[…] Does fine red Châteauneuf need age ? Can it improve with age ?
In search of answers, I decided to taste the ‘tradition’ cuvée of four leading Châteauneuf estates in three outstanding vintages, each a decade apart (2010, 2000 and 1990). […] Beaucastel, La Nerthe, Pégau and Vieux Télégraphe. […]
Vieux Télégraphe 2010 – 96 : The lightest in colour of the 2010 quartet, and a wine of outstanding aromatic complexity (bramble, strawberry, thyme, orange blossom, lavender and honey emerge with time in the glass). On the palate, it is the stoniest wine of the fou, with the finest quality tannins : gathered, shapely, savoury, textured and long. A Châteauneuf which succeeds in being both commanding and refined, and a great Vieux Télégraphe.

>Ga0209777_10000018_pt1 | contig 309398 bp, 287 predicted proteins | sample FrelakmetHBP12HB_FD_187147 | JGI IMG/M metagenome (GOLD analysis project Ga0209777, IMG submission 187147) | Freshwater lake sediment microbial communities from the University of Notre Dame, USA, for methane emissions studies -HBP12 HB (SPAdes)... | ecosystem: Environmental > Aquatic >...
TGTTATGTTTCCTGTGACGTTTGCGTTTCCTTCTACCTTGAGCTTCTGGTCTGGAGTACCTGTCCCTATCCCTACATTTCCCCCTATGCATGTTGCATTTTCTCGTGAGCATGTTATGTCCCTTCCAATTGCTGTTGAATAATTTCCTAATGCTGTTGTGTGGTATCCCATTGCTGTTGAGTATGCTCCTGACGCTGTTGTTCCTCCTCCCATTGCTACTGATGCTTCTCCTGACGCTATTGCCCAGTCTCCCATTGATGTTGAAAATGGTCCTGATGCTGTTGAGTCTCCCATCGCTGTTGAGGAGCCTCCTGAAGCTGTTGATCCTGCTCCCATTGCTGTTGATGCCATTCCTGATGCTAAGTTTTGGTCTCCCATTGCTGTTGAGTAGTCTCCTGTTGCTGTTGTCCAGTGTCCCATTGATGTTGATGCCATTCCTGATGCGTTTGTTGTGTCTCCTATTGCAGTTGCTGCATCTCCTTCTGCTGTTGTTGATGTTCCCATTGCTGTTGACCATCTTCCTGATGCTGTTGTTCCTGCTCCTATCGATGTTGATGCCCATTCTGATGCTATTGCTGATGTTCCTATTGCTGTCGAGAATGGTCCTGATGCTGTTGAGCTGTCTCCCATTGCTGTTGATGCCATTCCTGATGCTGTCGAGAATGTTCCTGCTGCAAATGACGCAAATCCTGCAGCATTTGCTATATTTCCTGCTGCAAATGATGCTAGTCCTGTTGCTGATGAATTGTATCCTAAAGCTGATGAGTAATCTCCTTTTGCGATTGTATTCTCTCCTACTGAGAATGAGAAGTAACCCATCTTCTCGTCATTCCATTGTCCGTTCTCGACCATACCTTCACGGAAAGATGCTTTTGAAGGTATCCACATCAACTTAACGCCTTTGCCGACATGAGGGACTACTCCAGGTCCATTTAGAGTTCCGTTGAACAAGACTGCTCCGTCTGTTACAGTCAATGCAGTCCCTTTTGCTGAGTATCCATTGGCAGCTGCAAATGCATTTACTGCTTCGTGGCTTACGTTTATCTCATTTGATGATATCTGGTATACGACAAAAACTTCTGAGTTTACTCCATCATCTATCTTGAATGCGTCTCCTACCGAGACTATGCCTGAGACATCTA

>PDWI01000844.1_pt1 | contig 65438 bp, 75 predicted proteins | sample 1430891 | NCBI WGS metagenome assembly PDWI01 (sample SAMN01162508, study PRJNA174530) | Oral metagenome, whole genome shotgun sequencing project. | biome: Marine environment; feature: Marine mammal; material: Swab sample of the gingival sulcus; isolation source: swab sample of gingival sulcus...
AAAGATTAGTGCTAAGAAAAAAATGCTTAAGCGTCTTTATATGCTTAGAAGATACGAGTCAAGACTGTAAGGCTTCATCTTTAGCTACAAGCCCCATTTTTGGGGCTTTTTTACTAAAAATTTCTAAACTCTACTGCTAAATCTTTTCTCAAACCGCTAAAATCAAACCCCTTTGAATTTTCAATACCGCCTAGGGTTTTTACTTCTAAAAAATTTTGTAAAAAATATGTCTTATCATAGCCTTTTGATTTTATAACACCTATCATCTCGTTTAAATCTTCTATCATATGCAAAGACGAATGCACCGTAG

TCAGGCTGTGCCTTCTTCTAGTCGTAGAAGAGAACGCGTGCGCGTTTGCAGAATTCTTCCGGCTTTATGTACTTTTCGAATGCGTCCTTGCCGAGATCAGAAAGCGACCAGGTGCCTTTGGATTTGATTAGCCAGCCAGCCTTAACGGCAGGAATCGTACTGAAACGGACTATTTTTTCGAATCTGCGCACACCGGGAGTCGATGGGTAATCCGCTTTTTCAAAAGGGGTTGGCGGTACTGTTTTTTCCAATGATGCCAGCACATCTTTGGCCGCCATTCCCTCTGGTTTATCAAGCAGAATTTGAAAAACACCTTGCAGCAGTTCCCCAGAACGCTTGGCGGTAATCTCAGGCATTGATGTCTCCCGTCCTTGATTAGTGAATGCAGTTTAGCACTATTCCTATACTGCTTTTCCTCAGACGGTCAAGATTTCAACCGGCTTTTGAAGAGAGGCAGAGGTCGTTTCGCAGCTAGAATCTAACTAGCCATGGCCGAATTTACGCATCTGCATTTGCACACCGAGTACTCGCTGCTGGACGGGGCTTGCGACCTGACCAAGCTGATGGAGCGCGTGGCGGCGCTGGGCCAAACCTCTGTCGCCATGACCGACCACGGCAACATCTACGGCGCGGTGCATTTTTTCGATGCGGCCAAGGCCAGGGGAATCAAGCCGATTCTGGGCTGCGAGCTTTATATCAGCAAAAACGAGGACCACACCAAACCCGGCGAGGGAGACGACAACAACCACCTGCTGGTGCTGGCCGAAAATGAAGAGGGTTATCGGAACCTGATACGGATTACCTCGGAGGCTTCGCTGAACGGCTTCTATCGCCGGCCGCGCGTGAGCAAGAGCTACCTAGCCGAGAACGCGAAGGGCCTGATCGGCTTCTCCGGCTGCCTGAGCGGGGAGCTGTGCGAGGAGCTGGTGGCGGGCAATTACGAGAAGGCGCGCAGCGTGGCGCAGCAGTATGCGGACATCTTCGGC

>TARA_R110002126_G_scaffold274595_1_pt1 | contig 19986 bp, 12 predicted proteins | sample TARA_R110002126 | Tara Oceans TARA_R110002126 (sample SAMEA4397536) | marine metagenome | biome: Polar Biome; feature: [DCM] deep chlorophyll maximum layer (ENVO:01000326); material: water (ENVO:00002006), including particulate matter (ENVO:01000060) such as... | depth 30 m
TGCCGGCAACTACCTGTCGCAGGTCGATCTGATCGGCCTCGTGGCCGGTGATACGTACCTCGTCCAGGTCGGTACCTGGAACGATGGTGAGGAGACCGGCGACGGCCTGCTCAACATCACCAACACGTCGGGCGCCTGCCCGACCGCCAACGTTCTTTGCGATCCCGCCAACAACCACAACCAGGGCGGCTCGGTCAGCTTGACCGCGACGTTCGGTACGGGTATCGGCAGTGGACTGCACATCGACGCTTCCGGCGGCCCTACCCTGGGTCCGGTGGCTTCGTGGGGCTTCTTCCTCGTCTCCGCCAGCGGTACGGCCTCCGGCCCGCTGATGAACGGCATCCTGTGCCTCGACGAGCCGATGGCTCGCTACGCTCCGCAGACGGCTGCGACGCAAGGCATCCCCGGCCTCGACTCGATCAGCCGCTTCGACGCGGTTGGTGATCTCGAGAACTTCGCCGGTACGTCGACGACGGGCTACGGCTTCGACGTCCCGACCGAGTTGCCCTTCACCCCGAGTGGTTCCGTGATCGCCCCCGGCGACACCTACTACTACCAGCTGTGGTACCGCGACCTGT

Vieux Télégraphe 2000 – 95 : Slightly deeper in hue than La Nerthe, but the same depth of colour as Pégau. This wine has, remarkably enough, retained wild flower and lavender notes with a falling honeyed sweetness too. On the palate,, it has better volume and force than La Nerthe, with lower acidity and richer tannins. This is a very complete wine at present, with notes of thyme and meaty umamy framing the refined, stony fruits.
Vieux Télégraphe 1990 – 96 : A deep, clear brick-garnet in colour. Harmonious, serene aromas suggesting thyme, lavender, pine, tangerine and grilled meats, all smudged together into an enticing pastel wash. Still, too, a wealthy wine on the palate, the ample, plump, structuring tannins and ripe, stately, expressive flavours. No fruit left no, but lots of mushroom, cigar leaf, meat juices – and that lingering stony warmth which is a hallmark of Vieux Télégraphe.